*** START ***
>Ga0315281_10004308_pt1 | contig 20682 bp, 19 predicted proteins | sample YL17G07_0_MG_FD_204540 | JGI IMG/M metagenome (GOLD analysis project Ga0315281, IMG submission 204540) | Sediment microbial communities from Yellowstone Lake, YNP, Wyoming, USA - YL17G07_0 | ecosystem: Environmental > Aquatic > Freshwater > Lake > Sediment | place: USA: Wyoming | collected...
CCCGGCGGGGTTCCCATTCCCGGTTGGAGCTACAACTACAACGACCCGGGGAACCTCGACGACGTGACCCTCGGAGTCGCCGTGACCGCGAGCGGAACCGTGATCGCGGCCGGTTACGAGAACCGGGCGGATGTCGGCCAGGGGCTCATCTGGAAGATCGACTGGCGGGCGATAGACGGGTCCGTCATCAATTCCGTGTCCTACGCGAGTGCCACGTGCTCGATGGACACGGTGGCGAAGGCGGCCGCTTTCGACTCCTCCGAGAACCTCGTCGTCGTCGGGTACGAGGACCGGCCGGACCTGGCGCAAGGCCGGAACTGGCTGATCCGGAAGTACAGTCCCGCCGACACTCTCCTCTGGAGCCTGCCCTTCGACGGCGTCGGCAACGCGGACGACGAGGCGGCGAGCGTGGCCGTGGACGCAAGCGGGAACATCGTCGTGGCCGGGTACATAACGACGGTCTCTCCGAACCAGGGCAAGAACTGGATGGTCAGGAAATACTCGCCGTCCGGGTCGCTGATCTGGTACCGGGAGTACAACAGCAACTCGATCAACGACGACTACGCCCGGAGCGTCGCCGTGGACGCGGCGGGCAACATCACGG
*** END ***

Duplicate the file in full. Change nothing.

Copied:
>Ga0315281_10004308_pt1 | contig 20682 bp, 19 predicted proteins | sample YL17G07_0_MG_FD_204540 | JGI IMG/M metagenome (GOLD analysis project Ga0315281, IMG submission 204540) | Sediment microbial communities from Yellowstone Lake, YNP, Wyoming, USA - YL17G07_0 | ecosystem: Environmental > Aquatic > Freshwater > Lake > Sediment | place: USA: Wyoming | collected...
CCCGGCGGGGTTCCCATTCCCGGTTGGAGCTACAACTACAACGACCCGGGGAACCTCGACGACGTGACCCTCGGAGTCGCCGTGACCGCGAGCGGAACCGTGATCGCGGCCGGTTACGAGAACCGGGCGGATGTCGGCCAGGGGCTCATCTGGAAGATCGACTGGCGGGCGATAGACGGGTCCGTCATCAATTCCGTGTCCTACGCGAGTGCCACGTGCTCGATGGACACGGTGGCGAAGGCGGCCGCTTTCGACTCCTCCGAGAACCTCGTCGTCGTCGGGTACGAGGACCGGCCGGACCTGGCGCAAGGCCGGAACTGGCTGATCCGGAAGTACAGTCCCGCCGACACTCTCCTCTGGAGCCTGCCCTTCGACGGCGTCGGCAACGCGGACGACGAGGCGGCGAGCGTGGCCGTGGACGCAAGCGGGAACATCGTCGTGGCCGGGTACATAACGACGGTCTCTCCGAACCAGGGCAAGAACTGGATGGTCAGGAAATACTCGCCGTCCGGGTCGCTGATCTGGTACCGGGAGTACAACAGCAACTCGATCAACGACGACTACGCCCGGAGCGTCGCCGTGGACGCGGCGGGCAACATCACGG